Law360 (September 16, 2020, 6:30 PM EDT) -- The U.S. Department of Health and Human Services unveiled its strategy Wednesday to swiftly distribute COVID-19 vaccines, shortly after House Democrats pushed for more oversight of the Trump administration's multibillion-dollar vaccine campaign as required by the CARES Act.
HHS, along with the U.S. Department of Defense and the Centers for Disease Control and Prevention, said in a report to Congress that Operation Warp Speed is on track to deliver over 300 million doses of an effective vaccine for COVID-19 by January and that public health officials should be preparing themselves for a phased approach to vaccination.
As decisions are made about the efficacy of some vaccine candidates coming out of Phase 3 trials and the treatments await the Food and Drug Administration's stamp of approval, state and local governments must continue to communicate with federal officials about how to handle the rollout, the agency said.
"As part of Operation Warp Speed, we have been laying the groundwork for months to distribute and administer a safe and effective COVID-19 vaccine as soon as it meets FDA's gold standard," Secretary Alex Azar said in a statement. "This in-depth, round-the-clock planning work with our state and local partners and trusted community organizations, especially through CDC, will ensure that Americans can receive a safe and effective vaccine in record time."
After getting stakeholders in gear, HHS said distribution will immediately begin after the vaccine developer files a biologics license application with the FDA to evaluate the vaccine's efficacy. Emergency use authorizations, permitted under the public health emergency Azar announced in January, can also be used to permit some vaccines to go to market before reaching all clinical trials. The report also detailed the steps for providing administrative supplies, data collection and tracking, and the processes Operation Warp Speed will implement.
The vaccine announcement comes during a moment of turmoil for HHS. The agency said Wednesday that assistant secretary for public affairs Michael Caputo, a Trump appointee, decided to take a leave of absence "to focus on his health and the well-being of his family" in the wake of a widely publicized series of social media posts about how career government officials were plotting against the Trump administration. The agency also announced Wednesday that HHS senior adviser Paul Alexander left the agency. Caputo and Alexander came under fire by House Democrats accusing them of interfering with reports about the pandemic produced by the CDC.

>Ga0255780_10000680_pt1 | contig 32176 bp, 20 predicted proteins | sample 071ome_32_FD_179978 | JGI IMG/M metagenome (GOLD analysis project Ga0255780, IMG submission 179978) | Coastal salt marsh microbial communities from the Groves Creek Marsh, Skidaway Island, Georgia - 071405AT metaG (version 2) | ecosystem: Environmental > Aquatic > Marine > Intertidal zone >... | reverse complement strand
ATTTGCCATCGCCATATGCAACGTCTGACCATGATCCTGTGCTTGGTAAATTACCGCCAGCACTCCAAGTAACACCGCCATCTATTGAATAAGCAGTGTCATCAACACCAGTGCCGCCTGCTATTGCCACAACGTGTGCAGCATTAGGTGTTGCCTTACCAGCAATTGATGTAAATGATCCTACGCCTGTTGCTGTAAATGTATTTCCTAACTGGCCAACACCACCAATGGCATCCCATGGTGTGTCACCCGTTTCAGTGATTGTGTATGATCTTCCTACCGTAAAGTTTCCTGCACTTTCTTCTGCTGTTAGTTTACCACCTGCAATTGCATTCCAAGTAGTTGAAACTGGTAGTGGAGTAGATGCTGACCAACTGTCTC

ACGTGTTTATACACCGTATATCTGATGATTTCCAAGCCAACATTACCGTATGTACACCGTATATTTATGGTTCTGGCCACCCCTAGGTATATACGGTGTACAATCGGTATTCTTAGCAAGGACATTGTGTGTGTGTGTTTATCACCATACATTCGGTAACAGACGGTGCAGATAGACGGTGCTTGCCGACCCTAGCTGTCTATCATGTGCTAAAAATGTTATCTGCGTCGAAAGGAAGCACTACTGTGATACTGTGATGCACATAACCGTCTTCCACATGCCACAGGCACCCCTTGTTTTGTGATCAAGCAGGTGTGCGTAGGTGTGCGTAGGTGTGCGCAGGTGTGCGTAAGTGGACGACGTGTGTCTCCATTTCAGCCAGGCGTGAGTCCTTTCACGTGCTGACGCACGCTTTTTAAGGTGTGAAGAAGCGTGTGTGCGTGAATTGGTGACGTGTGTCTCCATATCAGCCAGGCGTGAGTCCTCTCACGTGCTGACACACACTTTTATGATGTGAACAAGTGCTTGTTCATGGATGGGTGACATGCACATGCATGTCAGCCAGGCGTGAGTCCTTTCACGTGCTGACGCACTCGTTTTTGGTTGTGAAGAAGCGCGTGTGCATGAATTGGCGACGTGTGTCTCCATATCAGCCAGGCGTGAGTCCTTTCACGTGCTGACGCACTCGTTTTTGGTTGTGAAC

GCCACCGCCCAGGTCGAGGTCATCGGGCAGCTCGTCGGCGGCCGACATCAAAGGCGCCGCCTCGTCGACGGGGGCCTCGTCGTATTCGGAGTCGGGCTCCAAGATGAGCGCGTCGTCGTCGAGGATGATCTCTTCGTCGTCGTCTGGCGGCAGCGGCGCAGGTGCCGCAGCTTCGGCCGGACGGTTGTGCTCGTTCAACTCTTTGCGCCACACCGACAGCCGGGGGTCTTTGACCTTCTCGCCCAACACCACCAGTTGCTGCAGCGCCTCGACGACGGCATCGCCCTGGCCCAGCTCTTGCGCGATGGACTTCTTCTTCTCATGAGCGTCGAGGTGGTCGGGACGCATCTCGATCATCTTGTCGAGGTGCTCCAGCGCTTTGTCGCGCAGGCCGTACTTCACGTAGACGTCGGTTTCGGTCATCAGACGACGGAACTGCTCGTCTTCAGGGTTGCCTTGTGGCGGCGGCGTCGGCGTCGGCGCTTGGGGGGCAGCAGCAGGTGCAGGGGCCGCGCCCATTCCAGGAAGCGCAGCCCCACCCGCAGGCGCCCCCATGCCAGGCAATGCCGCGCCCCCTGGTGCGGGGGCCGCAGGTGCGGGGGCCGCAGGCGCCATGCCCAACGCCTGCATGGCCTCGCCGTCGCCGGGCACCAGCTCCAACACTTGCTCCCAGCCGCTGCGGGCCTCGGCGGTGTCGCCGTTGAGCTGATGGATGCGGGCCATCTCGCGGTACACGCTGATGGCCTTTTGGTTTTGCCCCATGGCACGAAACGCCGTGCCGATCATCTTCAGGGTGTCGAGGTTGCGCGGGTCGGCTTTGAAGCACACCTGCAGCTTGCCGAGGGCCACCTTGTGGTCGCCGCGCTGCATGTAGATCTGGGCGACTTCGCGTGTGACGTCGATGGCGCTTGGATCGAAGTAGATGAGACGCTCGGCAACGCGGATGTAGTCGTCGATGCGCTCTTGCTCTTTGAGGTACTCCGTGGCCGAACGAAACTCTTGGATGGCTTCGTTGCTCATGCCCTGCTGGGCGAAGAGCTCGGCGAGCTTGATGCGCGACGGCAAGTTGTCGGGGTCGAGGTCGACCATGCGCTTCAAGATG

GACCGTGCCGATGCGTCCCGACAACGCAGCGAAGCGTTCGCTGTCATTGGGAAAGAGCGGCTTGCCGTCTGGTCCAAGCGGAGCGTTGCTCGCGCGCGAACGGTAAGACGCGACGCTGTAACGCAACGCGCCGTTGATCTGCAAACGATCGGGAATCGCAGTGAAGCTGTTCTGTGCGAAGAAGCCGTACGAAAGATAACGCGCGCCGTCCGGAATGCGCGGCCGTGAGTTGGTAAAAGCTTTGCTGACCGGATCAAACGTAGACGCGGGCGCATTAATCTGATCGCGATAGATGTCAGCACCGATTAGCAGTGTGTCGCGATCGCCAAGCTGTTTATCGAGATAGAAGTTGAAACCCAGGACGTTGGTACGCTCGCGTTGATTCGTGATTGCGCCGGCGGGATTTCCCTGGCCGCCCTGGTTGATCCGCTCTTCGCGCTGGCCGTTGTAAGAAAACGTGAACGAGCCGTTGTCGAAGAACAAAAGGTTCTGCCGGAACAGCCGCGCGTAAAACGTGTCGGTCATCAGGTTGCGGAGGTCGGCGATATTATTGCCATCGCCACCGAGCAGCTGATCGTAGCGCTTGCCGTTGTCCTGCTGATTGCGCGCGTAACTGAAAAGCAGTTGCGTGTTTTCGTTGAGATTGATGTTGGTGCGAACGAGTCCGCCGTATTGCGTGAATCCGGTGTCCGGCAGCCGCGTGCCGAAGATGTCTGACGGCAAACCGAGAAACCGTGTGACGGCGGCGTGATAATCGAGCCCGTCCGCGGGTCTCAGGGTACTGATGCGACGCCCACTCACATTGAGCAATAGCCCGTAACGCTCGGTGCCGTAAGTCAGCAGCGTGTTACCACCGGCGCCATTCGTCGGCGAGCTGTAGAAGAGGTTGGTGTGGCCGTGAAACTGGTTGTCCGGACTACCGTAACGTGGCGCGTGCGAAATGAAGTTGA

House Democrats have been attempting to obtain information for months about Operation Warp Speed. On Tuesday, the House Select Subcommittee on the Coronavirus Crisis asked Azar and Defense Secretary Mark Esper to provide information about the program to the Government Accountability Office.
"GAO's review aims to help Operation Warp Speed accomplish its goals by providing an independent perspective and conveying clear and complete information to Congress and the public," Select Committee Chairman Jim Clyburn, D-S.C., wrote in the letter. "To succeed, it will be critical that the department provides GAO with real-time, ongoing access to information, documents, and officials."
Tuesday's letter followed a series of exchanges between the Select Subcommittee and the GAO about the extent of the agency's authority to review Operation Warp Speed. Responding to lawmakers' request in July that the agency probe the vaccine development program, the GAO said the review was "within the scope of its authority."
Because a significant amount of funds from the Coronavirus Aid, Relief, and Economic Security Act are being funneled into the program, the committee said the agencies must comply with the law that requires consistent oversight of activities related to the coronavirus.
"Providing GAO with access to information, documents, and officials is not only critical to conducting this review — it is also required by law," Clyburn said, noting that even without the additional access afforded by the CARES Act, the GAO also has authority to conduct the review.
Overseeing federal programs is "not novel," Clyburn continued. "We hope that you will view GAO as a resource to aid Operation Warp Speed in reaching its goals."
The select panel asked the agency in August to turn over information about the program to probe potential conflicts of interest. Clyburn said in a series of letters that the process for choosing vaccine candidates has not been transparent and that the rationale for selecting vaccine candidates was not made public by the administration.
In another letter, Clyburn raised concerns about Operation Warp Speed's chief adviser Moncef Slaoui, who was an executive at GlaxoSmithKline and a board member at Moderna. Slaoui resigned from his position as an independent member of Moderna's board of directors.
A spokesperson for the subcommittee declined to comment beyond the letters.
Representatives from the GAO and DOD did not immediately respond to requests for comment.
--Additional reporting by Adam Lidgett and Jeff Overley. Editing by Haylee Pearl.
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